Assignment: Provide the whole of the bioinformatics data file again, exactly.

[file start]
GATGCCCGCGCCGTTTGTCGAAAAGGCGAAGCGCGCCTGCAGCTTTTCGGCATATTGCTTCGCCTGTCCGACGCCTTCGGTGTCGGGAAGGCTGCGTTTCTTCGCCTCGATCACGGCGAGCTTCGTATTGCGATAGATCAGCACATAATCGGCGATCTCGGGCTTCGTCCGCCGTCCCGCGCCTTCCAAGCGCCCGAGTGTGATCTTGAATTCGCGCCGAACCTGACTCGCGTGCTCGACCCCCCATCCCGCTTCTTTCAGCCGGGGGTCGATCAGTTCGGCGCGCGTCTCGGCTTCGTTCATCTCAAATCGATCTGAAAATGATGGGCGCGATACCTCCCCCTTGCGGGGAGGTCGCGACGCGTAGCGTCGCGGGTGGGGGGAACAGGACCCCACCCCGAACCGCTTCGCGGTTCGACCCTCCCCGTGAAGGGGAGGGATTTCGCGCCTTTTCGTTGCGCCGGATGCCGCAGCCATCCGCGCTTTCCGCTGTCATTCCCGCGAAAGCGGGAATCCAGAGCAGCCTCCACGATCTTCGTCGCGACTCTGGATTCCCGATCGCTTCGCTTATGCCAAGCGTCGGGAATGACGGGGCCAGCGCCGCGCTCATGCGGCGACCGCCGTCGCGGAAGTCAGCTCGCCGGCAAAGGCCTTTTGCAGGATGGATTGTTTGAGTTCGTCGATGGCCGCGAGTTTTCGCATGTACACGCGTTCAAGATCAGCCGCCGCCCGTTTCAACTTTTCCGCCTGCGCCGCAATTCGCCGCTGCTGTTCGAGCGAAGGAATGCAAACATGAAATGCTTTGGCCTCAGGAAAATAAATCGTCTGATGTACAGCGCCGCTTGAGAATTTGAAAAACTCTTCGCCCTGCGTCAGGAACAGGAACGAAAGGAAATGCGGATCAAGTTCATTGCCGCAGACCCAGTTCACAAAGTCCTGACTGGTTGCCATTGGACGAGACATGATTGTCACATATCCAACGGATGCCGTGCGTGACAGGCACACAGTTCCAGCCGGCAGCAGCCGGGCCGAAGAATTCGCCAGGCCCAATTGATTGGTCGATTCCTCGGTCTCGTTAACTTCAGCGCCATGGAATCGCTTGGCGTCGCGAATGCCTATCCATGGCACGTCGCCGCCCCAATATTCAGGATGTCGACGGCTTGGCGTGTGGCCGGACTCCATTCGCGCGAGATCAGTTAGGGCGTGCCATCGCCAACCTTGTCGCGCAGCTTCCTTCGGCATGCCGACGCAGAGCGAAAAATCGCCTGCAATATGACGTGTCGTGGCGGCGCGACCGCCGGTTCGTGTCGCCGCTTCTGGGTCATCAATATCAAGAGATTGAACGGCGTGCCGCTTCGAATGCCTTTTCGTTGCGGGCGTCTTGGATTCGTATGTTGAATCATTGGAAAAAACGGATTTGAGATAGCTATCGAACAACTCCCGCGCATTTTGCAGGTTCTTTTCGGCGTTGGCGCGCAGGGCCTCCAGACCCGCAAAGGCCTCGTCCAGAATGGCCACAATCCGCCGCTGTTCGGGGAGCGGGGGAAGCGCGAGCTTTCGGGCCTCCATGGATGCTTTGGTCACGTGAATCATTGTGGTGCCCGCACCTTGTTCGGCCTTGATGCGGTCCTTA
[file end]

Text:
GATGCCCGCGCCGTTTGTCGAAAAGGCGAAGCGCGCCTGCAGCTTTTCGGCATATTGCTTCGCCTGTCCGACGCCTTCGGTGTCGGGAAGGCTGCGTTTCTTCGCCTCGATCACGGCGAGCTTCGTATTGCGATAGATCAGCACATAATCGGCGATCTCGGGCTTCGTCCGCCGTCCCGCGCCTTCCAAGCGCCCGAGTGTGATCTTGAATTCGCGCCGAACCTGACTCGCGTGCTCGACCCCCCATCCCGCTTCTTTCAGCCGGGGGTCGATCAGTTCGGCGCGCGTCTCGGCTTCGTTCATCTCAAATCGATCTGAAAATGATGGGCGCGATACCTCCCCCTTGCGGGGAGGTCGCGACGCGTAGCGTCGCGGGTGGGGGGAACAGGACCCCACCCCGAACCGCTTCGCGGTTCGACCCTCCCCGTGAAGGGGAGGGATTTCGCGCCTTTTCGTTGCGCCGGATGCCGCAGCCATCCGCGCTTTCCGCTGTCATTCCCGCGAAAGCGGGAATCCAGAGCAGCCTCCACGATCTTCGTCGCGACTCTGGATTCCCGATCGCTTCGCTTATGCCAAGCGTCGGGAATGACGGGGCCAGCGCCGCGCTCATGCGGCGACCGCCGTCGCGGAAGTCAGCTCGCCGGCAAAGGCCTTTTGCAGGATGGATTGTTTGAGTTCGTCGATGGCCGCGAGTTTTCGCATGTACACGCGTTCAAGATCAGCCGCCGCCCGTTTCAACTTTTCCGCCTGCGCCGCAATTCGCCGCTGCTGTTCGAGCGAAGGAATGCAAACATGAAATGCTTTGGCCTCAGGAAAATAAATCGTCTGATGTACAGCGCCGCTTGAGAATTTGAAAAACTCTTCGCCCTGCGTCAGGAACAGGAACGAAAGGAAATGCGGATCAAGTTCATTGCCGCAGACCCAGTTCACAAAGTCCTGACTGGTTGCCATTGGACGAGACATGATTGTCACATATCCAACGGATGCCGTGCGTGACAGGCACACAGTTCCAGCCGGCAGCAGCCGGGCCGAAGAATTCGCCAGGCCCAATTGATTGGTCGATTCCTCGGTCTCGTTAACTTCAGCGCCATGGAATCGCTTGGCGTCGCGAATGCCTATCCATGGCACGTCGCCGCCCCAATATTCAGGATGTCGACGGCTTGGCGTGTGGCCGGACTCCATTCGCGCGAGATCAGTTAGGGCGTGCCATCGCCAACCTTGTCGCGCAGCTTCCTTCGGCATGCCGACGCAGAGCGAAAAATCGCCTGCAATATGACGTGTCGTGGCGGCGCGACCGCCGGTTCGTGTCGCCGCTTCTGGGTCATCAATATCAAGAGATTGAACGGCGTGCCGCTTCGAATGCCTTTTCGTTGCGGGCGTCTTGGATTCGTATGTTGAATCATTGGAAAAAACGGATTTGAGATAGCTATCGAACAACTCCCGCGCATTTTGCAGGTTCTTTTCGGCGTTGGCGCGCAGGGCCTCCAGACCCGCAAAGGCCTCGTCCAGAATGGCCACAATCCGCCGCTGTTCGGGGAGCGGGGGAAGCGCGAGCTTTCGGGCCTCCATGGATGCTTTGGTCACGTGAATCATTGTGGTGCCCGCACCTTGTTCGGCCTTGATGCGGTCCTTA